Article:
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Rookie level

Discussion in 'The Hokey Ass Message Board' started by kein, Feb 16, 2011.

  1. kein
    Joined: Oct 28, 2007
    Posts: 199


    I am about to start my first real "hands-on" build and was wondering how many people here have recently done first builds. But also, what type of experience first builders have at this. I have some decent wrench skills from years of messing with cars and even though I have owned quite a few old cars I have never been able to do most of the work myself. This first build is my plunge into really working on my own project except for things that I will totally screw up like putting on new quarters for instance. But I will do most of the work myself and if I screw some of it up I will certainly be asking for advise. I have always greatly appreciated all the skills and advise posted by people here and I admire their ability but always wonder about the newbies like me and how they take the plunge. In the end I know it is just a matter of jumping in and doing it but if any of you first timers would like to chime in I'd love to hear the story or see the project photos.
  2. Are you going to be building a custom or just a restoration?
  3. JimV57
    Joined: Feb 15, 2011
    Posts: 230

    from California

    I'm on my first build too. I have been dreaming about building a car since I can remember. For me, it's a dream coming true!
  4. kein
    Joined: Oct 28, 2007
    Posts: 199


    Building a bit of a screamer really. 65 Marauder that I want to build to tear the streets up. I know it is not really a HAMB car but I figured I would start with this one to teach myself as much as I can and in the process, keep my eyes open for a HAMB project that I can handle and AFFORD in the near future. I would hate to screw up my ultimate goal of owning a traditional rod so I figure I will take the plunge with the Merc for now.

  5. JimV57
    Joined: Feb 15, 2011
    Posts: 230

    from California

    My truck should have enough get up and go...with all the numbers I've run I should be getting about 425 HP out of the 430 MEL motor. I'm going to be running 3:73 gears in the back with a detroit locker diff, cam is 220/230 @.050", 276/290 advertised, 495" lift 112 lobe sep, 850 Edelbrock carb and 1 7/8" headers with flowmaster 50 series, c6 rebuilt tranny...should be lots of fun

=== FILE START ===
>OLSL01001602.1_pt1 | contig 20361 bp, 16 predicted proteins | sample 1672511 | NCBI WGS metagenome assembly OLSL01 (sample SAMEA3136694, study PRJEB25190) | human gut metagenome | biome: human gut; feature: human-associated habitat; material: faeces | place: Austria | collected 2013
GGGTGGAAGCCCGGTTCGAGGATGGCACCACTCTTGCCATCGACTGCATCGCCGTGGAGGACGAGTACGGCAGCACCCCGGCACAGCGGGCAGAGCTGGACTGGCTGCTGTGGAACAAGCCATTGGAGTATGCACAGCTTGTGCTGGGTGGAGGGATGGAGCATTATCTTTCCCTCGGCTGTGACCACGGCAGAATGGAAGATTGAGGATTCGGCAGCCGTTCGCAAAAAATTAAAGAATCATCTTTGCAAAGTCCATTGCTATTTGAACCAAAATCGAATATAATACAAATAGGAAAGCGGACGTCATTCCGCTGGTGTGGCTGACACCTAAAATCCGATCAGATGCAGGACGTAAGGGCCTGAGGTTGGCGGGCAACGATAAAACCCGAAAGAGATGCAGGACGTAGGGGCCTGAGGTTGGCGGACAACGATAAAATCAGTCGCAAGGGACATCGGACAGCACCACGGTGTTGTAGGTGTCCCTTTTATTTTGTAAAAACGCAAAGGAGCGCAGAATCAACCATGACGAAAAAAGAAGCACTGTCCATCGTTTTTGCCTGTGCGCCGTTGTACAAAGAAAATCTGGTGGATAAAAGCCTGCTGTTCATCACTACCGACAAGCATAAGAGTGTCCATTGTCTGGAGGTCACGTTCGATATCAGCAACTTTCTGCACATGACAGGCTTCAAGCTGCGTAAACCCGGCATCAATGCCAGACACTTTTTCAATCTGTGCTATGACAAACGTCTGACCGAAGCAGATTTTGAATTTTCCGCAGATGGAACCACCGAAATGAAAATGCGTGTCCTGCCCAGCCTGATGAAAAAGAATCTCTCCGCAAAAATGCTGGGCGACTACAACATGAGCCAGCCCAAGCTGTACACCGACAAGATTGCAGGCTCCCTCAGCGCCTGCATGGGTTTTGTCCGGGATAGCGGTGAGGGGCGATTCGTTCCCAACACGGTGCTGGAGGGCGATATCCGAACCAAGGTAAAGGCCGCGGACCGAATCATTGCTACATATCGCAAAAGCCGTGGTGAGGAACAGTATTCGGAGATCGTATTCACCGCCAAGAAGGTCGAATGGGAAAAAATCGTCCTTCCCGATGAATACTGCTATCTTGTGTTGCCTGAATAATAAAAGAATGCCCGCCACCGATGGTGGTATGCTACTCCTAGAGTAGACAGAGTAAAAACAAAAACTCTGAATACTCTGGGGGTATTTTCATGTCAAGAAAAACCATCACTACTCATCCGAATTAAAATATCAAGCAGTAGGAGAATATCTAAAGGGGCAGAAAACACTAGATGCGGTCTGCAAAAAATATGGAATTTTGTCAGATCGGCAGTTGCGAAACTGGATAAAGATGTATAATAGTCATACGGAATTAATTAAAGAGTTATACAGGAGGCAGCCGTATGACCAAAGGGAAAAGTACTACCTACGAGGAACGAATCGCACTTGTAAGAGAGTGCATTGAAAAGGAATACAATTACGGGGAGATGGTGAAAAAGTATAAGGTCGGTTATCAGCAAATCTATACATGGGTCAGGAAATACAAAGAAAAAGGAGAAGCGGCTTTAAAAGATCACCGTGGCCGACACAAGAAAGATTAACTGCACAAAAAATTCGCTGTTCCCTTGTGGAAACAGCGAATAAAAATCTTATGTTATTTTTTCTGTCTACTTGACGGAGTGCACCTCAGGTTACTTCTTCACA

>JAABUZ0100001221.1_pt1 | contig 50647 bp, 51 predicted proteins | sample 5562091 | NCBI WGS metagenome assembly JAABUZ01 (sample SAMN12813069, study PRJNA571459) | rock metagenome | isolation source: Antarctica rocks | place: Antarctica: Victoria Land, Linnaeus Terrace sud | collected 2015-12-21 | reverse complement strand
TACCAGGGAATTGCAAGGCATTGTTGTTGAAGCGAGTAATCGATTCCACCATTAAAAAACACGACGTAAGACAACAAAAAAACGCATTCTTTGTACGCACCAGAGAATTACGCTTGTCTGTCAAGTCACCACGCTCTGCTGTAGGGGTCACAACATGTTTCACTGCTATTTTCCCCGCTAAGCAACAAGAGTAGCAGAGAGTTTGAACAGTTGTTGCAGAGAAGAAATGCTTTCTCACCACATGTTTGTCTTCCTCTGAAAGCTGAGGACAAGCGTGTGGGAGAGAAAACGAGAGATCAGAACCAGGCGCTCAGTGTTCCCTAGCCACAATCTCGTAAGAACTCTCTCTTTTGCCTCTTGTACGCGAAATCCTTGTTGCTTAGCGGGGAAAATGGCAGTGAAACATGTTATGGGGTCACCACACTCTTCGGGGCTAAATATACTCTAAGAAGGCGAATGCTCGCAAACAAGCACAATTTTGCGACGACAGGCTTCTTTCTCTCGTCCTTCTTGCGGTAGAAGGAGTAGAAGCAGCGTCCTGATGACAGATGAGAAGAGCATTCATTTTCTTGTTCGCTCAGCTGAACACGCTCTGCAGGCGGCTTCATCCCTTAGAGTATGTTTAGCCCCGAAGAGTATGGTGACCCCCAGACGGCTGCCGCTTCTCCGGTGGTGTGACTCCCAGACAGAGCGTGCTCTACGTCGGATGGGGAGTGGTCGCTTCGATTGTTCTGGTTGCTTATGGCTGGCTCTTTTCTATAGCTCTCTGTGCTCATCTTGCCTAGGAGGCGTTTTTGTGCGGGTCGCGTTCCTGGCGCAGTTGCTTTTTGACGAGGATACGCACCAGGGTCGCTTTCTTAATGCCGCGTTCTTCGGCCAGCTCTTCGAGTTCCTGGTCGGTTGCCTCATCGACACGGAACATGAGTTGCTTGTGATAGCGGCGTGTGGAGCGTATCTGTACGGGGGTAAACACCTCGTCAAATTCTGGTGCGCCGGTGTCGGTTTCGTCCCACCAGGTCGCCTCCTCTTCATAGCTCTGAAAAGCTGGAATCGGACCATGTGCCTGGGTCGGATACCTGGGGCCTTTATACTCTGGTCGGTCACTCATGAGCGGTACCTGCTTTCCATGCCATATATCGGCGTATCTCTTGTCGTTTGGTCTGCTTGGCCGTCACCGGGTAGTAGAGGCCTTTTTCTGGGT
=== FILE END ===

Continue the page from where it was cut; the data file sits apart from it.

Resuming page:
6. johnybsic
    Joined: Oct 8, 2009
    Posts: 612

    from las vegas

    Im going thru my first "Build". Ive always done muscle car stuff & off road. luckly i have a friend who does alot of this stuff as well so he's helped me outt those "Ohhhhhh F*ck what did i do" situations. My advise is get to it, and dont listen to too many people...Unless they know what they are talkin about (Most DONT, they just regergitate magazine articles). Dont be too scared of messin shit up, YOU CANT FIX WHAT YOU CAN'T SCREW UP. only one way to learn man.

    I bought my 55 chevy as a basket case, solid...But a complete mess. Start simple and keep at it. I went out and bought a 90lb sandblaster, DA-sander (both are good harbor freight finds, you DONT need to good $$$ stuff), Weld-pak 100 (Practice the welding first). You'll be amazed at how excited you become, and how much others people opinons of your project start changing once you knock to crud and ugly off the car:)

    Just remember everyone on earth will tell you "What you should do", but most of them wont do it. its up to you.
    Good luck man, its scary at first but you'll work into it. Alot of great info here on the HAMB. Search-search-search.
  7. Dzuari
    Joined: Jan 28, 2011
    Posts: 250

    from Muncie, IN

    Im about to start my first project too, just need to find a trailer to pick up a 50's F1 cab from a scrap yard for $100.
  8. Flat-Foot
    Joined: Jul 1, 2010
    Posts: 1,709

    from Locust NC